In 1827 the principal London ivory importers imported 3000 cwt. in 1850, 8000 cwt. The highest price up to 1855 was £55 per cwt. At the July sales in 1905 a record price was reached for billiard-ball teeth of £167 per cwt. The total imports into the United Kingdom were, according to Board of Trade returns, in 1890, 14,349 cwt.; in 1895, 10,911 cwt.; in 1900, 9889 cwt.; in 1904, 9 0 45 cwt.
From Messrs Hale & Son's (ivory brokers, 10 Fenchurch Avenue) Ivory Report of the second quarterly sales in London, April 5906, it appears that the following were offered: - Tons.
From Zanzibar, Bombay, Mozambique and Siam 17 Egyptian 194 West Coast African II Lisbon I Abyssinian. 61 Sea horse (hippopotamus teeth). Walrus .
Waste ivory .
Hard ivory was scarce. West Coast African was principally of the Gabun description, and some of very fine quality. There was very little inquiry for walrus. The highest prices ranged as follows: Soft East Coast tusks (Zanzibar, Mozambique, Bombay and Siam), 102 to 143 lb. each £66, ios. to £75, ios. per cwt. Billiard-ball scrivelloes, D04, per cwt. Cut points for billiard-balls (31 in. to 2± to 3 in.) £114 to £151 per cwt. Seahorse (for best), 3s. 6d. to 4s. id. per lb. Boars' tusks, 6d. to 7d. per lb.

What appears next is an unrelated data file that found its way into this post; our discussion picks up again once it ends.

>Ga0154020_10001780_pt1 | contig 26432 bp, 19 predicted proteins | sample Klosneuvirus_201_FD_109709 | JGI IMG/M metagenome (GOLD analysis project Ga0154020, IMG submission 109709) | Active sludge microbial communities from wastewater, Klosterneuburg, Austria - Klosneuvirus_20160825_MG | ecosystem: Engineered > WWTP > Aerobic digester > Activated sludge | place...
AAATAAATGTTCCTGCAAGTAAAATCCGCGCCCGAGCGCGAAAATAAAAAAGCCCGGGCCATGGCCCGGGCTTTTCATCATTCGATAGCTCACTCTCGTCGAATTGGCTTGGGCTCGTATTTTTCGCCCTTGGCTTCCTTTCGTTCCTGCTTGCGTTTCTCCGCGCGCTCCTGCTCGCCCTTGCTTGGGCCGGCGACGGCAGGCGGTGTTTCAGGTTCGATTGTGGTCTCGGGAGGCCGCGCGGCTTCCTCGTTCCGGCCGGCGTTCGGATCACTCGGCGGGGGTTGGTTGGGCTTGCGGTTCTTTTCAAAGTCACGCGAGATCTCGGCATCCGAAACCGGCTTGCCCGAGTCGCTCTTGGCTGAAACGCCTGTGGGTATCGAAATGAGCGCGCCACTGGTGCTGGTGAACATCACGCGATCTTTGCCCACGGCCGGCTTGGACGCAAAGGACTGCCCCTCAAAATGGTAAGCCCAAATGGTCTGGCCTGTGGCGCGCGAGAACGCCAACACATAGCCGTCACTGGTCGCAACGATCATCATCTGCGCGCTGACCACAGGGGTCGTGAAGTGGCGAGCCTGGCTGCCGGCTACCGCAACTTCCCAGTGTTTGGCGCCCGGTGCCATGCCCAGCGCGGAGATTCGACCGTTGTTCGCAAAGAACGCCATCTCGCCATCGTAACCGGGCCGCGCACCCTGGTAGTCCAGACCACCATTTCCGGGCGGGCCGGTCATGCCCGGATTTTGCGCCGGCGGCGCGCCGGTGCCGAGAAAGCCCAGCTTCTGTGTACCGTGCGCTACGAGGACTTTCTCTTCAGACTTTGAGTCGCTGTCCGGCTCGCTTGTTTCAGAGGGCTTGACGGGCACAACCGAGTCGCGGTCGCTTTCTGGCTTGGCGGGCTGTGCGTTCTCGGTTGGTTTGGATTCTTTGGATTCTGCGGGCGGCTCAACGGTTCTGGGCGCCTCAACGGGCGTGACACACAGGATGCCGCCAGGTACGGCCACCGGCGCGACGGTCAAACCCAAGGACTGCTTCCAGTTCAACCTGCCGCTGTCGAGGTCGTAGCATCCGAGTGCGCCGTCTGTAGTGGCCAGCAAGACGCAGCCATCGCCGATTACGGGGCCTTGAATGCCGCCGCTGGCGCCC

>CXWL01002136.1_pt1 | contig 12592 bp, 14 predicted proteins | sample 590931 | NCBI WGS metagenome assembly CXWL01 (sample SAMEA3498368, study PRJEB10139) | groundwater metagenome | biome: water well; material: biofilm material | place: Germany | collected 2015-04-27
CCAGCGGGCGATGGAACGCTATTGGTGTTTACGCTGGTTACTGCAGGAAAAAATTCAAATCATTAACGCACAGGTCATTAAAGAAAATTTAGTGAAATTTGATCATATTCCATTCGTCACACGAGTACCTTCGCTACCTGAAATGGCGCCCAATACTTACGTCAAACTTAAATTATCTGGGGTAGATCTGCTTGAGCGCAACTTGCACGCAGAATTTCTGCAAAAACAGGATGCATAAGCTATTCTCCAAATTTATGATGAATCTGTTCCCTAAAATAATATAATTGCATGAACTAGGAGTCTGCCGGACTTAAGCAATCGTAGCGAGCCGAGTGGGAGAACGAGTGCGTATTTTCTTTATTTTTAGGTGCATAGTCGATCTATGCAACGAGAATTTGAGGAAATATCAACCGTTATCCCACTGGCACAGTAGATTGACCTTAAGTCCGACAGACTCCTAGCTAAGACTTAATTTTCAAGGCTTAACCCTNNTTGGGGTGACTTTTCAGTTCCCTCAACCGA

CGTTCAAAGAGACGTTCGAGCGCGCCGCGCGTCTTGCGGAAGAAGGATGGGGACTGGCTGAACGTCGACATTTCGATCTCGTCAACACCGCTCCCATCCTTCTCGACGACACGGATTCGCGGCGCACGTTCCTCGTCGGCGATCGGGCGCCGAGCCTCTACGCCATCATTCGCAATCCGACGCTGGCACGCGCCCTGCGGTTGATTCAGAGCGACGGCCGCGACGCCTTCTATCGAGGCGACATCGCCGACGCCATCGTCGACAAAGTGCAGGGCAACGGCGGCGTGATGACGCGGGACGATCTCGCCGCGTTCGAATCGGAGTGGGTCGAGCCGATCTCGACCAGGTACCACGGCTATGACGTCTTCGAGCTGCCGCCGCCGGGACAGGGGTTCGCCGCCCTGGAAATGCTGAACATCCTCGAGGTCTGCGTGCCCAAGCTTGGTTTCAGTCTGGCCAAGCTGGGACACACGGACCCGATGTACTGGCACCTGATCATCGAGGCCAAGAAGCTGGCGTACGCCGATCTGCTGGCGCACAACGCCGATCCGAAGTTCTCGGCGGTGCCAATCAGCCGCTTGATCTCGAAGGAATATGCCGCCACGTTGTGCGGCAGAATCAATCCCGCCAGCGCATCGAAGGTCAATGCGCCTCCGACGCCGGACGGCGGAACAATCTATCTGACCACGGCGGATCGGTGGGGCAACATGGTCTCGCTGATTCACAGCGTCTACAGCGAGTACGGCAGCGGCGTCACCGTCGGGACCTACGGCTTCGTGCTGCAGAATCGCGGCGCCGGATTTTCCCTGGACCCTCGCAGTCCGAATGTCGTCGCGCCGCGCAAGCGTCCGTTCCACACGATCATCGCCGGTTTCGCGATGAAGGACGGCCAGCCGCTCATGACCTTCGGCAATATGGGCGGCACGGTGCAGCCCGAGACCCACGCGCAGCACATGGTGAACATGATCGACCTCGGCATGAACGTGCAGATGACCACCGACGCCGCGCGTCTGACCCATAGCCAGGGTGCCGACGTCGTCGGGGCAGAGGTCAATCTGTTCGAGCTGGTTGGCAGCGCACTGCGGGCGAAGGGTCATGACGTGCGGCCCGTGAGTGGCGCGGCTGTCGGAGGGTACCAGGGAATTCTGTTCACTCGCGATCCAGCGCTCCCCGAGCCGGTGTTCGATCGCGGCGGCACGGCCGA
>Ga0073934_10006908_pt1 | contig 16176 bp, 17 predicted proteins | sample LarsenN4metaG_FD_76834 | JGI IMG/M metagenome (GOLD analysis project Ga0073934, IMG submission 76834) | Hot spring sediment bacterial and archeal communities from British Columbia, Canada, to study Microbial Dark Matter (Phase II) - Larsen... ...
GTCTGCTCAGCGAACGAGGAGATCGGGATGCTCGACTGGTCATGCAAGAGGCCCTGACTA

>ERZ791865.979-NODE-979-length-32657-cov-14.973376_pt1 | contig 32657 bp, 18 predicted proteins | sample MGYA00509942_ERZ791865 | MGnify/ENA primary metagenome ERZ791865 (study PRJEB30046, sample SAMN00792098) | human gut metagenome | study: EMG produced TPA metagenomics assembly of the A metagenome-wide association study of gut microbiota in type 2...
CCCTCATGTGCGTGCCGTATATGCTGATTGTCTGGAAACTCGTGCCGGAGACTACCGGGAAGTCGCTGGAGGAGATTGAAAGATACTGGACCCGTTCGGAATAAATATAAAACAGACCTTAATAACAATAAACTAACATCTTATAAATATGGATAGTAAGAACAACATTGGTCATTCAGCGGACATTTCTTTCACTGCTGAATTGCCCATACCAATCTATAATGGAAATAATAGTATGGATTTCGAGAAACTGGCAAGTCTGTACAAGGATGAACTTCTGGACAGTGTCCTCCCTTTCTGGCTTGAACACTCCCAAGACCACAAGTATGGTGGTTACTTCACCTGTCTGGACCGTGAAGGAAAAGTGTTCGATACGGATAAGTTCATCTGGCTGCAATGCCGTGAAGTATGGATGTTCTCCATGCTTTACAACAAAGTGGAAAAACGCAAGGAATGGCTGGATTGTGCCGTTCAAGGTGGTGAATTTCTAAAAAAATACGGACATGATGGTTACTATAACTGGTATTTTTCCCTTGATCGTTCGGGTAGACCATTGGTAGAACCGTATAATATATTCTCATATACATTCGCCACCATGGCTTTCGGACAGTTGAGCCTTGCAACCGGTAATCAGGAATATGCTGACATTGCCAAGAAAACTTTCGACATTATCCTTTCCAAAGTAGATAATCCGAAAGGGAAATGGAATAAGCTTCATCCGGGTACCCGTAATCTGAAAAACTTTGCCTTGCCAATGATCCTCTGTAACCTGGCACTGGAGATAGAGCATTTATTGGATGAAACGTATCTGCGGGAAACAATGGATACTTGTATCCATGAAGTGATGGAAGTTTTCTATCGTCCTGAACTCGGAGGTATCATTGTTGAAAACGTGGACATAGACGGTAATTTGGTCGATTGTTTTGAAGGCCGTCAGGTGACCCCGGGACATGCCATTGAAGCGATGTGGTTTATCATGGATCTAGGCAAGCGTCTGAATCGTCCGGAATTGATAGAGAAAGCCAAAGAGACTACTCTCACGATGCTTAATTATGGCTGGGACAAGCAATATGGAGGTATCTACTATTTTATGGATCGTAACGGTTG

Quantities of ivory offered to Public auction (from Messrs Hale & Son's Reports). Fluctuations in prices of ivory at the London Sale-Room (from Messrs Hale 61 Son's Charts, which show the prices at each quarterly sale from 1870). In October 1889 soft East Indian fetched an average of £82 per cwt., but in several instances higher prices were realized, and one lot reached £88 per cwt. At the Liverpool April sales 1906 about 71 tons 55 104 were offered from Gabun, Angola, and Cameroon (from the last 54 tons). To the port of Antwerp the imports were 6830 cwt. in 1904 and 6570 cwt. in 1905; of which 5310 cwt. and 4890 cwt. respectively were from the Congo State.